Lou Rawls

1 Dec 1933
6 Jan 2006
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Louis Allen “Lou” Rawls (December 1, 1933 – January 6, 2006) was an American recording artist, voice actor, songwriter, and record producer.

He is best known for his singing ability: Frank Sinatra once said that Rawls had “the classiest singing and silkiest chops in the singing game”.

Rawls released more than 60 albums, sold more than 40 million records, and had numerous charting singles, most notably his song “You’ll Never Find Another Love Like Mine”. He worked as a television, motion picture, and voice actor. He was also a three-time Grammy-winner, all for Best Male R&B Vocal Performance.

Rawls was born in Chicago on December 1, 1933, and raised by his grandmother in the Ida B. Wells projects on the city’s South Side.

He began singing in the Greater Mount Olive Baptist Church choir at the age of seven and later sang with local groups through which he met future music stars Sam Cooke, who was nearly three years older than Rawls, and Curtis Mayfield.

After graduating from Chicago’s Dunbar Vocational High School, he sang briefly with Cooke in the Teenage Kings of Harmony, a local gospel group, and then with the Holy Wonders.

In 1951, Rawls replaced Cooke in the Highway QC’s after Cooke departed to join The Soul Stirrers in Los Angeles. Rawls was soon recruited by the Chosen Gospel Singers and moved to Los Angeles, where he subsequently joined the Pilgrim Travelers.

In 1955, Rawls enlisted in the United States Army as a paratrooper in the 82nd Airborne Division. He left the “All-Americans” three years later as a sergeant and rejoined the Pilgrim Travelers (then known as the Travelers). In 1958, while touring the South with the Travelers and Sam Cooke, Rawls was in a serious car crash.

Rawls was pronounced dead before arriving at the hospital, where he stayed in a coma for five and a half days. It took him months to regain his memory, and a year to fully recuperate. Rawls considered the event to be life-changing.

Alongside Dick Clark as master of ceremonies, Rawls was recovered enough by 1959 to be able to perform at the Hollywood Bowl.

He was signed to Capitol Records in 1962, the same year he sang the soulful background vocals on the Sam Cooke recording of “Bring It On Home to Me” and “That’s Where It’s At,” both written by Cooke.

Rawls himself charted with a cover of “Bring It On Home to Me” in 1970 (with the title shortened to “Bring It On Home”).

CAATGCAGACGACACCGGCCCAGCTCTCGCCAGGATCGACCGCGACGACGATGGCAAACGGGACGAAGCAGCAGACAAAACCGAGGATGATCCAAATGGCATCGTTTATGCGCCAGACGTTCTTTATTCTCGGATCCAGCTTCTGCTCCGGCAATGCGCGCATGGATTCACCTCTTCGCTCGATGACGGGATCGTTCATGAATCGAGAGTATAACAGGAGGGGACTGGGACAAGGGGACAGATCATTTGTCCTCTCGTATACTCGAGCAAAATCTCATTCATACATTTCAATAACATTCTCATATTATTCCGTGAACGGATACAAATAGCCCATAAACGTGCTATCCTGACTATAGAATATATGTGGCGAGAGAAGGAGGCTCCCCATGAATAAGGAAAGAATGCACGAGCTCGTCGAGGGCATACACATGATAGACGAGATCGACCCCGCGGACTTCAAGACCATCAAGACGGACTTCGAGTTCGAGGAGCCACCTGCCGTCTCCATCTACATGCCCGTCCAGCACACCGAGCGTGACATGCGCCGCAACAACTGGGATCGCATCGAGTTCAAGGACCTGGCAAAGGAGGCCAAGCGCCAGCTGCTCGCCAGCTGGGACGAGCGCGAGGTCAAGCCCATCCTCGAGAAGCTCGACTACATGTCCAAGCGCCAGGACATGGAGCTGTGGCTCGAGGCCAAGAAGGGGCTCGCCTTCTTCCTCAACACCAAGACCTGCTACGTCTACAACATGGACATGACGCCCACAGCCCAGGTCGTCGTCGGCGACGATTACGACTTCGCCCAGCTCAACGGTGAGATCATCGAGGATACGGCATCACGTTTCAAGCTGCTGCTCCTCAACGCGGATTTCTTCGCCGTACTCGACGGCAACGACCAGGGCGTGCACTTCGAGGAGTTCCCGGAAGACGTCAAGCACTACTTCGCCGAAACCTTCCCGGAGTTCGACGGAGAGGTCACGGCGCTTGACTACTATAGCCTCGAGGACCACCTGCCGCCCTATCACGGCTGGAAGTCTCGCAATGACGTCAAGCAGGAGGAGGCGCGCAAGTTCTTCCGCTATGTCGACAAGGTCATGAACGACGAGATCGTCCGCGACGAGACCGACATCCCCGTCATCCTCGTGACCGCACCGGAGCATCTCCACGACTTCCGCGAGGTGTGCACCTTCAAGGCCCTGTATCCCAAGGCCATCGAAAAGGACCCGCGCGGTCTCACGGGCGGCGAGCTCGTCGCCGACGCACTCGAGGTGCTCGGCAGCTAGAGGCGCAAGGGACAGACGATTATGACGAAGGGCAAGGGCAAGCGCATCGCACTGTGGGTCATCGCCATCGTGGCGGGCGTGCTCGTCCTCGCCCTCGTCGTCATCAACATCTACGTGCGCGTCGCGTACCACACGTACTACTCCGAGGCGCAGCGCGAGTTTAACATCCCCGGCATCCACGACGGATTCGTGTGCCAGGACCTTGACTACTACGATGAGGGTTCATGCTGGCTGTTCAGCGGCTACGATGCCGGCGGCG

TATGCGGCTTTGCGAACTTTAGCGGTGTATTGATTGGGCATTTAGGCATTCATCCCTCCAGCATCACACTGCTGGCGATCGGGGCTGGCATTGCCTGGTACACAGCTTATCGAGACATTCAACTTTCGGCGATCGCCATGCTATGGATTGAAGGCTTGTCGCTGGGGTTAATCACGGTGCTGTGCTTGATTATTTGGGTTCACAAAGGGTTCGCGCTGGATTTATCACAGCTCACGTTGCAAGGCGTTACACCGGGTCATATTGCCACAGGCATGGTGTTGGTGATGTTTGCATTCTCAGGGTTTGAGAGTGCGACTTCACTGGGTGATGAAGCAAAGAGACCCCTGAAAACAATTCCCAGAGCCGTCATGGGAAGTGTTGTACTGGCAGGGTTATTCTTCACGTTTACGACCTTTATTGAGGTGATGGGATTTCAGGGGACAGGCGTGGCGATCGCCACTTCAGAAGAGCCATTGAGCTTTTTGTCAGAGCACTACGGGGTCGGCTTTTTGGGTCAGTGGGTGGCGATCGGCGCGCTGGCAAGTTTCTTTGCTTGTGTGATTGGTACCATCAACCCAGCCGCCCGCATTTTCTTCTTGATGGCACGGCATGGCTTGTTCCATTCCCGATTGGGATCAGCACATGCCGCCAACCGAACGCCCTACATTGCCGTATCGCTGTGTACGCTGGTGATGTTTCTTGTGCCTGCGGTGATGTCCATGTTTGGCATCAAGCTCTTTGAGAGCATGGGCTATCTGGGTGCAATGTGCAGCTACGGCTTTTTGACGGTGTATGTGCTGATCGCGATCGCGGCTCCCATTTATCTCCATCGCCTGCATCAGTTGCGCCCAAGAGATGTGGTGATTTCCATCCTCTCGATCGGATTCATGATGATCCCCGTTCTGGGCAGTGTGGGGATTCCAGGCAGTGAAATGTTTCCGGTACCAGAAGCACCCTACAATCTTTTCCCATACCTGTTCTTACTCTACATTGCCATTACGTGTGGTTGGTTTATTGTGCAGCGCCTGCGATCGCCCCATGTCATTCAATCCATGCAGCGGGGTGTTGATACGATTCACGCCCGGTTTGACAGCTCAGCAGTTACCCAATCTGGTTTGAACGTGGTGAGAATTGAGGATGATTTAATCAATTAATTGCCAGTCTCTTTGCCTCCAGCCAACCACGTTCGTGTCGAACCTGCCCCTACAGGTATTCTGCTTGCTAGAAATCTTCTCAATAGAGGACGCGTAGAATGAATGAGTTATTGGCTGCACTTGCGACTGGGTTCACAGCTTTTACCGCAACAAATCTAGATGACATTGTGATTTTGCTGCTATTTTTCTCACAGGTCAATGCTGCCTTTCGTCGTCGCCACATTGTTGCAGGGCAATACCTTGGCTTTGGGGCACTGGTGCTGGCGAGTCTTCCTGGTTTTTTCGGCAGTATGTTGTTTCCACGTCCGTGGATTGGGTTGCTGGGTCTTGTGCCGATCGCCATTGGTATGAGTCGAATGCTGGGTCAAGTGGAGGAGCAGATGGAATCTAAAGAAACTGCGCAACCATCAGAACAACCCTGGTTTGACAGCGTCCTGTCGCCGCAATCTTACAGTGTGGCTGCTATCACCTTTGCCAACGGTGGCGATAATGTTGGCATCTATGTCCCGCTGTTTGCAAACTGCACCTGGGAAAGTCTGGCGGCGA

Rawls’ first Capitol solo release was Stormy Monday (a.k.a. I’d Rather Drink Muddy Water), a jazz album with Les McCann in 1962.

The next two Capitol releases did well and used Onzy Matthews as the musical director along with a 17-piece big band; both these albums (Black and Blue, Tobacco Road) charted with Billboard and helped to propel him into the national spotlight as a recording artist.

Though his 1966 album Live! went gold, Rawls would not have a star-making hit until he made a proper soul album, appropriately named Soulin’, later that same year.

The album contained his first R&B #1 single, “Love Is a Hurtin’ Thing”. In 1967 Rawls won his first Grammy Award for Best R&B Vocal Performance, for the single “Dead End Street.” In 1967, Rawls also performed at the first evening of the Monterey International Pop Music Festival.

In 1969, the singer was co-host of NBC’s summer replacement series for the Dean Martin Show along with Martin’s daughter, singer Gail Martin.

After leaving Capitol in 1971, Rawls joined MGM, at which juncture he released his Grammy-winning single “Natural Man” written for him by comedian Sandy Baron and singer Bobby Hebb. He had a brief stint with Bell Records in 1974, where he recorded a cover of Hall & Oates’ “She’s Gone.”

In 1976, Rawls signed with Philadelphia International Records, where he had his greatest album success with the million-selling All Things in Time.

The album produced his most successful single, “You’ll Never Find Another Love Like Mine”, which topped the R&B and Adult Contemporary charts and went to number two on the pop side, becoming Rawls’ only certified million-selling single in the process.

Subsequent albums, such as 1977’s When You Hear Lou, You’ve Heard It All yielded such hit singles as “Lady Love”. Other releases in the 1970s included the classic album Sit Down And Talk To Me.

Rawls’ 1977 Grammy Awards performance of “You’ll Never Find” was disrupted by a coughing fit.

In 1982, Rawls received a star on the Hollywood Walk of Fame.

He sang the lyrics to WGN-TV’s 1983 “Chicago’s Very Own” ad campaign, a slogan that the station still uses to this day.

On January 19, 1985, he sang Wind Beneath My Wings at the nationally-televised 50th Presidential Inaugural Gala the day before the second inauguration of Ronald Reagan. He was introduced by Patricia Neal.

In 1989, he performed vocals for “The Music and Heroes of America” segment in the animated television miniseries This is America, Charlie Brown.

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